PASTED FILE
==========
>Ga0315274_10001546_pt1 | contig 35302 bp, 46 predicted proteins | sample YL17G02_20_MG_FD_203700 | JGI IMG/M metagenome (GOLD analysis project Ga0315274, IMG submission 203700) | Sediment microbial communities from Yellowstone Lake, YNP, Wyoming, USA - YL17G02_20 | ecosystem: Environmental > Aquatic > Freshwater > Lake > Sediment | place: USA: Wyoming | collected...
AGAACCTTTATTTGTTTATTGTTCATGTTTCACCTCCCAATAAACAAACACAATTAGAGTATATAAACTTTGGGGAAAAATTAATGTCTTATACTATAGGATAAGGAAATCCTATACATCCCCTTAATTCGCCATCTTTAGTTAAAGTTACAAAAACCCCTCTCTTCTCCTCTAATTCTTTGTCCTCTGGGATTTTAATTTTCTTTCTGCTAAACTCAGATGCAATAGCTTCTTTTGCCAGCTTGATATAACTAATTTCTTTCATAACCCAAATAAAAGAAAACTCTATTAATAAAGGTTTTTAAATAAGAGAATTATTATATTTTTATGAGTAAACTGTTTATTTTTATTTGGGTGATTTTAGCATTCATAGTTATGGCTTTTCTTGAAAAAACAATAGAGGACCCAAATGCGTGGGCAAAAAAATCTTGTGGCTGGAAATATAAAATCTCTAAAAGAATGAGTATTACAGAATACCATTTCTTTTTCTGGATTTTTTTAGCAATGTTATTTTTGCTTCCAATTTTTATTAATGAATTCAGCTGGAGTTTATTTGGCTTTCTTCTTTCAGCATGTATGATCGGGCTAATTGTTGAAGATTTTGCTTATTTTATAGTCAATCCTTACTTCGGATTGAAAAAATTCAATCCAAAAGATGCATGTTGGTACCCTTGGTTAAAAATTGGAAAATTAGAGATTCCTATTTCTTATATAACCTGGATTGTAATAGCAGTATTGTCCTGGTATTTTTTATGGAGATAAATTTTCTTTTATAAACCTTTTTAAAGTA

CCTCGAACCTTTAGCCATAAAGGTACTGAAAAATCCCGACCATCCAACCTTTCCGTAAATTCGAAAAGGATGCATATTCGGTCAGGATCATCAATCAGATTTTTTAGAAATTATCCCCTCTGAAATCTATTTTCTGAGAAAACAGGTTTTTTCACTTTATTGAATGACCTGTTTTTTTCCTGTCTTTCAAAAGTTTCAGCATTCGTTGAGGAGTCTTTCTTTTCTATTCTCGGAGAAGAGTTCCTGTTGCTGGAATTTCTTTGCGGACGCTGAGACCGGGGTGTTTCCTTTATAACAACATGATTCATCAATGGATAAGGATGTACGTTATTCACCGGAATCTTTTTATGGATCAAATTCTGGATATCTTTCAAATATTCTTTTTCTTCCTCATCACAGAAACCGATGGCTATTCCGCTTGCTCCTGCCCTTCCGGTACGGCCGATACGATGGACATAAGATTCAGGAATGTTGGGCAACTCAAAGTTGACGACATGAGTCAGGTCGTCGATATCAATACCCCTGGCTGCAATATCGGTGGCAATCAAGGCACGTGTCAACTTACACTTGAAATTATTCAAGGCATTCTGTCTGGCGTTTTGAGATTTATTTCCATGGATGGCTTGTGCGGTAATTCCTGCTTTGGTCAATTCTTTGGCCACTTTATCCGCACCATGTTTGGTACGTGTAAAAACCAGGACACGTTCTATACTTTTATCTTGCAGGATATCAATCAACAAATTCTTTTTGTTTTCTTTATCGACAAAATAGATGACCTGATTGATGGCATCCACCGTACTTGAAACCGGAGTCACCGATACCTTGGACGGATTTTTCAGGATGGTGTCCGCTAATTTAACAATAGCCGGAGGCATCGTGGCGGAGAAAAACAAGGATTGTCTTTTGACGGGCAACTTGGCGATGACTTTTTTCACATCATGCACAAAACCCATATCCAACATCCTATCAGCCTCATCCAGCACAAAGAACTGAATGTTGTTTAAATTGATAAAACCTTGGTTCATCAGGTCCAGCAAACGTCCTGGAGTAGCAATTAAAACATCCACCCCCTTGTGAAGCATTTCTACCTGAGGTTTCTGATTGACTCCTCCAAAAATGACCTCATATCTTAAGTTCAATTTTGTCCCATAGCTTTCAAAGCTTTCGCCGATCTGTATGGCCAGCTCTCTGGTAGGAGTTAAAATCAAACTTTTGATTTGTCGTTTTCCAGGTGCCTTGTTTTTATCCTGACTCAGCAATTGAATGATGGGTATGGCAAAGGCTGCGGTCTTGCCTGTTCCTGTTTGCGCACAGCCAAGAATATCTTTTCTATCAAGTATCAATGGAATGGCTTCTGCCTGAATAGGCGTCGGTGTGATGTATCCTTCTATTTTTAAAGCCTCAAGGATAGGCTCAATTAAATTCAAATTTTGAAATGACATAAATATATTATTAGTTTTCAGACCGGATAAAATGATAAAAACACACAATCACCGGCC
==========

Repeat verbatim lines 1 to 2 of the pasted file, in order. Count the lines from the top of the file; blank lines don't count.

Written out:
>Ga0315274_10001546_pt1 | contig 35302 bp, 46 predicted proteins | sample YL17G02_20_MG_FD_203700 | JGI IMG/M metagenome (GOLD analysis project Ga0315274, IMG submission 203700) | Sediment microbial communities from Yellowstone Lake, YNP, Wyoming, USA - YL17G02_20 | ecosystem: Environmental > Aquatic > Freshwater > Lake > Sediment | place: USA: Wyoming | collected...
AGAACCTTTATTTGTTTATTGTTCATGTTTCACCTCCCAATAAACAAACACAATTAGAGTATATAAACTTTGGGGAAAAATTAATGTCTTATACTATAGGATAAGGAAATCCTATACATCCCCTTAATTCGCCATCTTTAGTTAAAGTTACAAAAACCCCTCTCTTCTCCTCTAATTCTTTGTCCTCTGGGATTTTAATTTTCTTTCTGCTAAACTCAGATGCAATAGCTTCTTTTGCCAGCTTGATATAACTAATTTCTTTCATAACCCAAATAAAAGAAAACTCTATTAATAAAGGTTTTTAAATAAGAGAATTATTATATTTTTATGAGTAAACTGTTTATTTTTATTTGGGTGATTTTAGCATTCATAGTTATGGCTTTTCTTGAAAAAACAATAGAGGACCCAAATGCGTGGGCAAAAAAATCTTGTGGCTGGAAATATAAAATCTCTAAAAGAATGAGTATTACAGAATACCATTTCTTTTTCTGGATTTTTTTAGCAATGTTATTTTTGCTTCCAATTTTTATTAATGAATTCAGCTGGAGTTTATTTGGCTTTCTTCTTTCAGCATGTATGATCGGGCTAATTGTTGAAGATTTTGCTTATTTTATAGTCAATCCTTACTTCGGATTGAAAAAATTCAATCCAAAAGATGCATGTTGGTACCCTTGGTTAAAAATTGGAAAATTAGAGATTCCTATTTCTTATATAACCTGGATTGTAATAGCAGTATTGTCCTGGTATTTTTTATGGAGATAAATTTTCTTTTATAAACCTTTTTAAAGTA